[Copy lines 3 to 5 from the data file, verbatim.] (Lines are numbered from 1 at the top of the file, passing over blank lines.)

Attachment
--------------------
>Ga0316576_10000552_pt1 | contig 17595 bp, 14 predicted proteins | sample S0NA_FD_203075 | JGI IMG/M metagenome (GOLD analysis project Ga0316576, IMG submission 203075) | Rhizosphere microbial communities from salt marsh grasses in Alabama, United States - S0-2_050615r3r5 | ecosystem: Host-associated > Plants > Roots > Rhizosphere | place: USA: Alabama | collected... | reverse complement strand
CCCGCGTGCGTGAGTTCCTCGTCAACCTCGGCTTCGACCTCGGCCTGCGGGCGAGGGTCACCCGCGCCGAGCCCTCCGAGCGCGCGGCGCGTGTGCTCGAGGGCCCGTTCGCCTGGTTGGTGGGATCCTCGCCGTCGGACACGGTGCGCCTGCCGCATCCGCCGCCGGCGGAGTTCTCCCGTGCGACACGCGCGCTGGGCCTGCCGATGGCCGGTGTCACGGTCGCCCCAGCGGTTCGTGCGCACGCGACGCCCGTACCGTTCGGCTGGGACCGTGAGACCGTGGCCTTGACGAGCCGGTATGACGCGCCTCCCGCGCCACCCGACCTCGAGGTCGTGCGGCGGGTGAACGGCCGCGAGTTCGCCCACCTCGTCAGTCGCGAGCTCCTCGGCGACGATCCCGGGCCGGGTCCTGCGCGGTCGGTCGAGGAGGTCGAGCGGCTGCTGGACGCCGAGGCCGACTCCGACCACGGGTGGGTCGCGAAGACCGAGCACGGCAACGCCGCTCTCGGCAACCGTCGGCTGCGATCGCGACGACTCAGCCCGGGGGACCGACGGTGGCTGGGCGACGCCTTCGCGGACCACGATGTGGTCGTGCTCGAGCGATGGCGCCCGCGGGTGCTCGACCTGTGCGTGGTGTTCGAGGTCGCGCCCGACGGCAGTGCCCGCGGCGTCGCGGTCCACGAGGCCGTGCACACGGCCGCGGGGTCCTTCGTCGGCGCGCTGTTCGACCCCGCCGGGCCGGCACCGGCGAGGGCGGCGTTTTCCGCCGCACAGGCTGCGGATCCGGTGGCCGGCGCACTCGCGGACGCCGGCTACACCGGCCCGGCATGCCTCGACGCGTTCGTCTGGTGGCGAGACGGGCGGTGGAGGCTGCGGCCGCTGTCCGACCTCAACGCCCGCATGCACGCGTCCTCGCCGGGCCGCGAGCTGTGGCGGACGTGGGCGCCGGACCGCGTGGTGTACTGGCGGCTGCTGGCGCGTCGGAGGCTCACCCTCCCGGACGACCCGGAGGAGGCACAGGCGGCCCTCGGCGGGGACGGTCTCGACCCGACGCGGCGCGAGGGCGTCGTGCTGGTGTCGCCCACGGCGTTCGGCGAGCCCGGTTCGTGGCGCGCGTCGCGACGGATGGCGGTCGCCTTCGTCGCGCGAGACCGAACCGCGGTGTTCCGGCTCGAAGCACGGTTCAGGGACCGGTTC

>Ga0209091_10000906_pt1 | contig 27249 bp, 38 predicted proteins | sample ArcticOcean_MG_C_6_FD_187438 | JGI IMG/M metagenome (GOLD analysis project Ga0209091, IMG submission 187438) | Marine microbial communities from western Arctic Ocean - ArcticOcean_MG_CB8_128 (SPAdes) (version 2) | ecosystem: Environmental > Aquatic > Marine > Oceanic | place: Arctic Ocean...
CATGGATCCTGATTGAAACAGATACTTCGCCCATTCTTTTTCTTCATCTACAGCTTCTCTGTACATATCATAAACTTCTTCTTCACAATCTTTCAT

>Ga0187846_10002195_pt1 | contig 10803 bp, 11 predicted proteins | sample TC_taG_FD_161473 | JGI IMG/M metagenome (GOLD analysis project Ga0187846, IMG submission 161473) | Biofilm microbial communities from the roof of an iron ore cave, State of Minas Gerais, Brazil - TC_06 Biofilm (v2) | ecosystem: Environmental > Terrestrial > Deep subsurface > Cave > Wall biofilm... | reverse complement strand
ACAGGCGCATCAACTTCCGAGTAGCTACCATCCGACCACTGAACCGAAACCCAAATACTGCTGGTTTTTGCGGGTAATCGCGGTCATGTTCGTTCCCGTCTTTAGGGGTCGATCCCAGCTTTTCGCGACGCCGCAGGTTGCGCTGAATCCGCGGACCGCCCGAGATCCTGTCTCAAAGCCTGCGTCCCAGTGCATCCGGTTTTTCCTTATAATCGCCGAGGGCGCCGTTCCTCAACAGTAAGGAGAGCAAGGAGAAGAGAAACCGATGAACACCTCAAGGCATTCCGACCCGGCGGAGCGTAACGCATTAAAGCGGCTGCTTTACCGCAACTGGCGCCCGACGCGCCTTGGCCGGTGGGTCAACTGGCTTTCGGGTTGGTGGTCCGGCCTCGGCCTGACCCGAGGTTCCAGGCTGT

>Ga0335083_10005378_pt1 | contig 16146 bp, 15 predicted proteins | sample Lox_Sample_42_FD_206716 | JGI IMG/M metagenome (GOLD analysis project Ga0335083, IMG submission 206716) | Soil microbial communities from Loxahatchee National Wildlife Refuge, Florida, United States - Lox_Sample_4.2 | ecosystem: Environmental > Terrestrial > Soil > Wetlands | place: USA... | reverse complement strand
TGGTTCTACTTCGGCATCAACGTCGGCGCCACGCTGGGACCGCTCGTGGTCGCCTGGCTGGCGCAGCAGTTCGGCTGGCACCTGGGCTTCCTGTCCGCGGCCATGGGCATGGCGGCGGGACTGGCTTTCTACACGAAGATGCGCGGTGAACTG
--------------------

>Ga0209091_10000906_pt1 | contig 27249 bp, 38 predicted proteins | sample ArcticOcean_MG_C_6_FD_187438 | JGI IMG/M metagenome (GOLD analysis project Ga0209091, IMG submission 187438) | Marine microbial communities from western Arctic Ocean - ArcticOcean_MG_CB8_128 (SPAdes) (version 2) | ecosystem: Environmental > Aquatic > Marine > Oceanic | place: Arctic Ocean...
CATGGATCCTGATTGAAACAGATACTTCGCCCATTCTTTTTCTTCATCTACAGCTTCTCTGTACATATCATAAACTTCTTCTTCACAATCTTTCAT

>Ga0187846_10002195_pt1 | contig 10803 bp, 11 predicted proteins | sample TC_taG_FD_161473 | JGI IMG/M metagenome (GOLD analysis project Ga0187846, IMG submission 161473) | Biofilm microbial communities from the roof of an iron ore cave, State of Minas Gerais, Brazil - TC_06 Biofilm (v2) | ecosystem: Environmental > Terrestrial > Deep subsurface > Cave > Wall biofilm... | reverse complement strand